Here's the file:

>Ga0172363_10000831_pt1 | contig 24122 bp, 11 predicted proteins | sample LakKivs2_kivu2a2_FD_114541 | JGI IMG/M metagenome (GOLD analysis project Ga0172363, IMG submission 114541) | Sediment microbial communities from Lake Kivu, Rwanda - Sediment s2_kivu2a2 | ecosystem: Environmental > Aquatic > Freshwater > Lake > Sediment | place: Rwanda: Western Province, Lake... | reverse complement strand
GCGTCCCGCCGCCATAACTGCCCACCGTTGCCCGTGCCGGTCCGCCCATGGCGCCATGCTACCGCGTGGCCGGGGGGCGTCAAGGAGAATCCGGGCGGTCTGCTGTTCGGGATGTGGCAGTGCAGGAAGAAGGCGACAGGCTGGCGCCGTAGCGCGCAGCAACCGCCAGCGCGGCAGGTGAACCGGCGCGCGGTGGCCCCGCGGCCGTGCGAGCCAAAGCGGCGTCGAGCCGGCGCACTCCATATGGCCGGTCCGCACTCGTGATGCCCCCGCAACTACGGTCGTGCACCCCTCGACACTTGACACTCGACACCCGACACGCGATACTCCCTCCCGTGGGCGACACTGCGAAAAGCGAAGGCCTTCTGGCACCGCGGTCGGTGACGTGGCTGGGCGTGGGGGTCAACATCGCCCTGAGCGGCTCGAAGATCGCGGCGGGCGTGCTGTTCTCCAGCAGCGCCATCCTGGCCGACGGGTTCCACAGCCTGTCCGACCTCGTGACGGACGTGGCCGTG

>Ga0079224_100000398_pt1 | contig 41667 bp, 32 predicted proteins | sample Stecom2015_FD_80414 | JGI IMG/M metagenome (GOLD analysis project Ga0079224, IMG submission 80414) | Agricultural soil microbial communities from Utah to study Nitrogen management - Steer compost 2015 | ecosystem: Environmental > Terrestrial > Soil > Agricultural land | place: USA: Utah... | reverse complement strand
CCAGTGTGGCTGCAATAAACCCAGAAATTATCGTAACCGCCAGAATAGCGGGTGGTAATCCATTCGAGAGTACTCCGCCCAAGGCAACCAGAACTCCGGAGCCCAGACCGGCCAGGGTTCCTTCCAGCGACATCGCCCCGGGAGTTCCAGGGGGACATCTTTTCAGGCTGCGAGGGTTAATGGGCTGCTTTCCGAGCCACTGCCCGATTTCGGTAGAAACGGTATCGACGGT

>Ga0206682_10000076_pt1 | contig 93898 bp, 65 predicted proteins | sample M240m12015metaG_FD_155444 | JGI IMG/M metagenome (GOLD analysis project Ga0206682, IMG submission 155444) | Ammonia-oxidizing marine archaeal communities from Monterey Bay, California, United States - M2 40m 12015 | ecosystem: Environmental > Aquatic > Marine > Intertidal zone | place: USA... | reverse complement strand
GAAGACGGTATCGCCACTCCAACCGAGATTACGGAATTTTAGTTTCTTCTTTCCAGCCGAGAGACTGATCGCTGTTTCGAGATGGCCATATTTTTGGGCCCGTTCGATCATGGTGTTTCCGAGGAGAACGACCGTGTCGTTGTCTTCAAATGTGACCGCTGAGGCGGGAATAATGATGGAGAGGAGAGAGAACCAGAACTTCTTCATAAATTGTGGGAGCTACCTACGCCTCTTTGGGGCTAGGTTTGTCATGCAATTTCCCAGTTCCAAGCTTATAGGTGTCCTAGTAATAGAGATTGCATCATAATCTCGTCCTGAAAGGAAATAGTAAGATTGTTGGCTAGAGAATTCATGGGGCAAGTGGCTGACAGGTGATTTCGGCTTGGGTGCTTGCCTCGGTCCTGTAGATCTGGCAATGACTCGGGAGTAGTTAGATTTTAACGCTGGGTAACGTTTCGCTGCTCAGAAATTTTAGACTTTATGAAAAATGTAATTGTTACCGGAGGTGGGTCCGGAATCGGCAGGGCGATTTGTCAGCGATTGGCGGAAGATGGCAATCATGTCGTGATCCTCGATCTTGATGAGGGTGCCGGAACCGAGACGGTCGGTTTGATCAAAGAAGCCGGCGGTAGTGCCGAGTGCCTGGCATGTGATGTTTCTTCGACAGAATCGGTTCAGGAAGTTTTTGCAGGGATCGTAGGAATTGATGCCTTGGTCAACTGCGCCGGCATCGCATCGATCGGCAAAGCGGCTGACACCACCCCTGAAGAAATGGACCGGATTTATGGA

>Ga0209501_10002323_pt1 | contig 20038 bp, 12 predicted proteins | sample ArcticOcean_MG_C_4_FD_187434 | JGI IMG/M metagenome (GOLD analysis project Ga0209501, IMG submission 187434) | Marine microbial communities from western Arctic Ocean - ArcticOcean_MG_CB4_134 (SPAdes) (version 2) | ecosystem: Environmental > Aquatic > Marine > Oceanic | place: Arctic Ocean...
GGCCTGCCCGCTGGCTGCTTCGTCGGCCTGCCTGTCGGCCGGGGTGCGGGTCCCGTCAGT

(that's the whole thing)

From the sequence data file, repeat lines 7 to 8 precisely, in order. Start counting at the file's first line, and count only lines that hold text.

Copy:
>Ga0209501_10002323_pt1 | contig 20038 bp, 12 predicted proteins | sample ArcticOcean_MG_C_4_FD_187434 | JGI IMG/M metagenome (GOLD analysis project Ga0209501, IMG submission 187434) | Marine microbial communities from western Arctic Ocean - ArcticOcean_MG_CB4_134 (SPAdes) (version 2) | ecosystem: Environmental > Aquatic > Marine > Oceanic | place: Arctic Ocean...
GGCCTGCCCGCTGGCTGCTTCGTCGGCCTGCCTGTCGGCCGGGGTGCGGGTCCCGTCAGT